Somewhere along the way popular culture adopted the mantra “Forgive and Forget.” I see it all the time in the bad TV I watch after a long day at work (see: self-care). There’s a conflict, terrible things are said, there’s yelling/screaming/fighting, feelings are hurt, and everyone goes home. The next day/week/month the two parties come together hoping for resolution and reciting one of the following mantras:
1. We have to forgive and forget.
2. We need to move forward/ move on.
3. The past is the past.
Okay, that’s all well and good — but what if this apology is part of a much larger relational pattern? Namely: Cause harm, apologize, ask forgiveness, repeat. This simplified version of conflict resolution — that we must forgive and forget — has the potential to trap us in unhealthy, toxic relationships far beyond their expiration date. It forgoes a deeper exploration of the issue in favor of a speedy, surface level resolution. By ‘moving forward’ and ‘leaving the past in the past’ we stay stuck. Instead of looking inward and assessing whether the relationship in question still meets our needs, or taking time to examine the ways our own behavior contributes to the dysfunction — we avoid introspection and grind on.
I would offer that it is not forgive and forget — it’s dig in. It’s look inward. It’s examine toxic relational patterns. For anyone who finds themselves in a high conflict friendship or romantic relationship, a more appropriate approach might look something like this:
Look Inward: Check in with yourself and ask the tough questions. Is this relationship meeting your needs? If not, what’s missing? What change do you wish to see? How can you move toward that change? What’s stopping you?
Set Boundaries: Sometimes I think many of us missed the day in class where they taught us how to set healthy, appropriate boundaries with the people in our lives. Or the day they told us it was even okay to do so. The good news is, it’s never too late to define, for yourself, the things you will or will not tolerate in relationship with others. So figure out what you need, what you will no longer accept, and lay it all on the table.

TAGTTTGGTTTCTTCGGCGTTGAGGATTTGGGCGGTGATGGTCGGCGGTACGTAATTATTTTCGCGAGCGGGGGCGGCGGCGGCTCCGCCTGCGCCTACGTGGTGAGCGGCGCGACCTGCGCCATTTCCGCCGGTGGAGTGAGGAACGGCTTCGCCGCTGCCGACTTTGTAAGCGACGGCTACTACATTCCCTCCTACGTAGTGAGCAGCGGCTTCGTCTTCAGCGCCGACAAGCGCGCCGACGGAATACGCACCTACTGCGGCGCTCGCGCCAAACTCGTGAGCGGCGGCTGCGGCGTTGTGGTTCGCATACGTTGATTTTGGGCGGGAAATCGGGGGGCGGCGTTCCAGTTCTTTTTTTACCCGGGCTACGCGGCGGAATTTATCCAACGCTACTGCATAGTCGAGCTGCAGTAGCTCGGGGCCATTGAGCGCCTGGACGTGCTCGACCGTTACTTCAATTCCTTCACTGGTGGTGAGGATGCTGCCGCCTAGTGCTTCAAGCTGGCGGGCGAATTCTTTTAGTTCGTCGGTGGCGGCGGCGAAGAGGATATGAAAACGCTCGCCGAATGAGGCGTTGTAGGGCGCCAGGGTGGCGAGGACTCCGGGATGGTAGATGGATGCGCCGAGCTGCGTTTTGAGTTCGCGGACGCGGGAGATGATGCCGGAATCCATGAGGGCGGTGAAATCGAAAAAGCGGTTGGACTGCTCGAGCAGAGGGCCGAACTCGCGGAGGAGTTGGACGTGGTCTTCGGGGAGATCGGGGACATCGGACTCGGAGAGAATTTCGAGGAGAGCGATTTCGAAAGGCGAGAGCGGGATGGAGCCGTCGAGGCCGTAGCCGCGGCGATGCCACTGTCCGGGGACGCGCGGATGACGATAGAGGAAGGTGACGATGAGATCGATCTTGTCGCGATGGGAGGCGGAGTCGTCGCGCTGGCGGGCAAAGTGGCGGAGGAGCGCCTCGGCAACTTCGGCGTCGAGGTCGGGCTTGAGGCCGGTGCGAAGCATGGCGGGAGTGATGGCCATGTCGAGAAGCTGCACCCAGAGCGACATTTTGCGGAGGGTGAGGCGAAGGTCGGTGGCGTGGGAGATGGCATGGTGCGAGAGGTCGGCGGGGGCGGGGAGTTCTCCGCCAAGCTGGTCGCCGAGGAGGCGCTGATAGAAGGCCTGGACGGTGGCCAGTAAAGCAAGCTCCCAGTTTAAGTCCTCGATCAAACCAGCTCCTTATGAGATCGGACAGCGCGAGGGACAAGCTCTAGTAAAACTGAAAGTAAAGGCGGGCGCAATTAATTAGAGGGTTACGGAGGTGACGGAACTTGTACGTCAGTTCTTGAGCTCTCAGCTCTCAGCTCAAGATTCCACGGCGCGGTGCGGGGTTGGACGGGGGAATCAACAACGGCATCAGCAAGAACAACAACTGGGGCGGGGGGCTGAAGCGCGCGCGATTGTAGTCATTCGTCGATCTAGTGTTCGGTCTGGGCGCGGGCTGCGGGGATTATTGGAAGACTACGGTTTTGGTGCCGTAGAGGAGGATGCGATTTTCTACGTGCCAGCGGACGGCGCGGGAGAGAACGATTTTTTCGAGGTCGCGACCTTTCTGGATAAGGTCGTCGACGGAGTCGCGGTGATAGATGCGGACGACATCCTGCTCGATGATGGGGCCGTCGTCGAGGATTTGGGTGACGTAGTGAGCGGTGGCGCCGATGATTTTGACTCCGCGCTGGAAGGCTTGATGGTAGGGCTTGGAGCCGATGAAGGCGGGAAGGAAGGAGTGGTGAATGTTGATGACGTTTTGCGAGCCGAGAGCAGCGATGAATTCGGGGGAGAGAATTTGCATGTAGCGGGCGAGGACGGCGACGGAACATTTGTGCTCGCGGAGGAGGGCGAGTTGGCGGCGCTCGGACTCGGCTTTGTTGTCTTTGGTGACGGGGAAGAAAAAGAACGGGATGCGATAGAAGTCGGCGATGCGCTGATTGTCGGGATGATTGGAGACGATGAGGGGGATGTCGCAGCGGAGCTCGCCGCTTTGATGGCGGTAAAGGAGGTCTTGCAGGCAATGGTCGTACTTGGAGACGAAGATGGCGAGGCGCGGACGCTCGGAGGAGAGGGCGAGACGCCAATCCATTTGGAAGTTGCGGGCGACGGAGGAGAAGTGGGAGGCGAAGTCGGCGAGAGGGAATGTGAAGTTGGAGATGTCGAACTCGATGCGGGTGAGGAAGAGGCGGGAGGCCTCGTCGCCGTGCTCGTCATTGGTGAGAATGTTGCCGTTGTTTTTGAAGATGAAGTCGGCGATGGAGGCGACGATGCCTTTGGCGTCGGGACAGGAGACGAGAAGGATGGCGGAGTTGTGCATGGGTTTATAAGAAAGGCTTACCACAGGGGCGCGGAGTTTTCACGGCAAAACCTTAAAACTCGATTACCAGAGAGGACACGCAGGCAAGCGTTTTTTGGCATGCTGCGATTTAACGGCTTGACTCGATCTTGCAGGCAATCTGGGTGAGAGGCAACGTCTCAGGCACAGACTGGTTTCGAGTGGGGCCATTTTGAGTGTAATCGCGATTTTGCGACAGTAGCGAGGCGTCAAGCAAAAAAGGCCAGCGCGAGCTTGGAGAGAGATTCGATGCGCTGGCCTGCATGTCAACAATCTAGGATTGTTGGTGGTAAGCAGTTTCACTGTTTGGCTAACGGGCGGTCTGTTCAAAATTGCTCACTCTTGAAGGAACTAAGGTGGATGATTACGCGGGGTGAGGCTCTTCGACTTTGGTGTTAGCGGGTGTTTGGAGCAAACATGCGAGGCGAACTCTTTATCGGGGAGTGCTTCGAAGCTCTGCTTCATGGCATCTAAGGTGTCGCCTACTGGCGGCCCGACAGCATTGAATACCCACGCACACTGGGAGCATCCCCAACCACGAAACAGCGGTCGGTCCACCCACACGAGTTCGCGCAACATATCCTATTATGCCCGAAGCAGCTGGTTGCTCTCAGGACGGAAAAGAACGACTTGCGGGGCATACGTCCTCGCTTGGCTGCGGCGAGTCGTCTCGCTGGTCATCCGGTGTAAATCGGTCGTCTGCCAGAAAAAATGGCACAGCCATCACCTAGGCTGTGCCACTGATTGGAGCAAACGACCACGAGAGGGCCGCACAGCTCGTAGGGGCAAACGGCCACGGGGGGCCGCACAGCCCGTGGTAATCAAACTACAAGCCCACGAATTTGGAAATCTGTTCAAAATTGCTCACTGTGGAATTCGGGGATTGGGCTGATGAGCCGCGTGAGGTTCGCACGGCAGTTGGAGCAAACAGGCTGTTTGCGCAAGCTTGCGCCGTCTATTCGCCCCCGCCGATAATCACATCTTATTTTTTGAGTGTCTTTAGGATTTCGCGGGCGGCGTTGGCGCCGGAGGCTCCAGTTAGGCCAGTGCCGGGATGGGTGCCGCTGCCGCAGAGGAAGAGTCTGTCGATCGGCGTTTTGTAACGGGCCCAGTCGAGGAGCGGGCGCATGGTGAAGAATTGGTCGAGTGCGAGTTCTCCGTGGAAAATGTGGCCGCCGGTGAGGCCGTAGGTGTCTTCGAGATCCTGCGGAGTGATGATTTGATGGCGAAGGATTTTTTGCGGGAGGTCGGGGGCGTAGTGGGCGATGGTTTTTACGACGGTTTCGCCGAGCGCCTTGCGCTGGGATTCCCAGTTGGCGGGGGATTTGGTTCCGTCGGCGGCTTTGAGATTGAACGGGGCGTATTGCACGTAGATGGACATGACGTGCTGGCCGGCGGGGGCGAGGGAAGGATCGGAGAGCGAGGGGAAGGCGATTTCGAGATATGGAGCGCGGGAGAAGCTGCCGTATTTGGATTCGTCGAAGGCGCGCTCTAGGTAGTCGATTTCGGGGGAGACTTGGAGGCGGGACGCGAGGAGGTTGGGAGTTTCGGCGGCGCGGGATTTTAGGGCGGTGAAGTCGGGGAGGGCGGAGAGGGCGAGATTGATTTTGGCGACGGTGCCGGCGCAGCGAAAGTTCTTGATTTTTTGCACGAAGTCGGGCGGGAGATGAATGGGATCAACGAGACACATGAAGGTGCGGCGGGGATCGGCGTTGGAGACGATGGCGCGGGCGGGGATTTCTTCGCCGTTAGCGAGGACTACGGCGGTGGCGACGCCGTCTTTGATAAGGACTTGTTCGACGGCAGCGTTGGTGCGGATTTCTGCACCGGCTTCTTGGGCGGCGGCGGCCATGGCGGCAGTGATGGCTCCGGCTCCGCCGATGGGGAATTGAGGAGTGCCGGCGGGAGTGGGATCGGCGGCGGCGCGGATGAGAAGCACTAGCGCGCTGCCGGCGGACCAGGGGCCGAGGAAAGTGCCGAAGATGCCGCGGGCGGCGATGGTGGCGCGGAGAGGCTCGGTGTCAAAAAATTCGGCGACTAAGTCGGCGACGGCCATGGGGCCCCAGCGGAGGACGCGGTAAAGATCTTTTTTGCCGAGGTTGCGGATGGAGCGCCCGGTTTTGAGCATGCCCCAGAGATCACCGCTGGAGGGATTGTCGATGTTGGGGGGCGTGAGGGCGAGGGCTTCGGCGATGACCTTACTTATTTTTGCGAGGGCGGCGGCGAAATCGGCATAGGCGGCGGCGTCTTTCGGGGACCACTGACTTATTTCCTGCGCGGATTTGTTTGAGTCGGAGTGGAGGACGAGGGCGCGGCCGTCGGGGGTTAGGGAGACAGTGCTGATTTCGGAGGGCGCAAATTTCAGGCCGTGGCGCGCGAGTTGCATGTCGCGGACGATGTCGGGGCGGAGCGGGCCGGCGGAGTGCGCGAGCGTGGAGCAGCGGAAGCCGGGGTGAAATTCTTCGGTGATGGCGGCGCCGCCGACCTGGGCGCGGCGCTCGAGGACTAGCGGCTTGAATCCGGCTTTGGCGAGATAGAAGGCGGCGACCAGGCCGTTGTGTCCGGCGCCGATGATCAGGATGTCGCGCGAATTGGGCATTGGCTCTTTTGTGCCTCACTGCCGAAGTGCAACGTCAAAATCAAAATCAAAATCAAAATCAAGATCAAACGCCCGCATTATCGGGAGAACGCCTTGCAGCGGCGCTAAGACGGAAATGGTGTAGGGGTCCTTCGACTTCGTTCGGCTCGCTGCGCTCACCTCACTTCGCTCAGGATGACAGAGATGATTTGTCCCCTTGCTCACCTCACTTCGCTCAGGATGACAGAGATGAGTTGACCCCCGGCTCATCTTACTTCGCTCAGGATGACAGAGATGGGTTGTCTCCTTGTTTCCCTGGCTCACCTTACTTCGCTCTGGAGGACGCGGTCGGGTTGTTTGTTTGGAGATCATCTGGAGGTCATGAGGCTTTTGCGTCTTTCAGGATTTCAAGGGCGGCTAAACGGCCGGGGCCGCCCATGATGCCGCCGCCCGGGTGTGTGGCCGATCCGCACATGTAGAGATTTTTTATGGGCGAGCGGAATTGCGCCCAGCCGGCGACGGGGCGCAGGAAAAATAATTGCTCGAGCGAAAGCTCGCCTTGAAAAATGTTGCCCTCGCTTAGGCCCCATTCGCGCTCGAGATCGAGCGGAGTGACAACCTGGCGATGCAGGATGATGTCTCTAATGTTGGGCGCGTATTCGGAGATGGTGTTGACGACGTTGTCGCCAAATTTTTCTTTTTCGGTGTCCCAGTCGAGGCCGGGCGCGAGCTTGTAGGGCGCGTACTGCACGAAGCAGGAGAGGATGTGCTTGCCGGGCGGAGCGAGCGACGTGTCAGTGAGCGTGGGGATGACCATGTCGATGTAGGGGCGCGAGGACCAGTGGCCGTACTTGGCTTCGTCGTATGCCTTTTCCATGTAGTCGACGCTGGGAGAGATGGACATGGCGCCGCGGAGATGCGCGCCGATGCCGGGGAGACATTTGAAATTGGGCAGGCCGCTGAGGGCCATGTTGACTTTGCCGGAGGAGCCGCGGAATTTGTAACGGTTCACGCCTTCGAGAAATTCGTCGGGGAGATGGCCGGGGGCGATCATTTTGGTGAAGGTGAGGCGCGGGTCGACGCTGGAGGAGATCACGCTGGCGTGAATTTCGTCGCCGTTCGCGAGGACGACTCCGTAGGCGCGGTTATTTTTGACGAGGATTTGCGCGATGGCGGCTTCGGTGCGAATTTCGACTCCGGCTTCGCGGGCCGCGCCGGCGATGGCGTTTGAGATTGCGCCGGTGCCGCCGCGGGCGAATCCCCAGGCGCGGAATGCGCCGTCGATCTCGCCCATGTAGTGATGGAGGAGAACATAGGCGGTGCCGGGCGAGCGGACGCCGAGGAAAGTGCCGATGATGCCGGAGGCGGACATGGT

Reassess the Relationship: If, after expressing your needs and setting boundaries the other party cannot abide by this ‘new world order’ it might be time to reassess the relationship altogether. Are they willing to respect your needs and request for boundaries? If the answer is no it may be time to consider parting ways. Everyone deserves respect and if a relationship is no longer serving you it’s okay to let go.
Let’s all take better care of ourselves by loosening the grip of this ‘forgive and forget’ mindset because sometimes it just doesn’t cut it.
If you are worried about your personal safety, physical or emotional, then this might not be something you can negotiate on your own. There are many agencies and mental health professionals who specialize in helping victims of domestic violence and the impact of emotional and/or physical abuse. If you are wondering whether you may fall into this category, this is excellent resource for better understanding what constitutes domestic violence, abuse, and when/how to seek help:
If this is an emergency and you need someone to talk to now please contact:
National Domestic Violence Hotline, www.thehotline.org, 1–800–799-SAFE (7233)
Originally published at www.christinatidwell.com.
Originally published at medium.com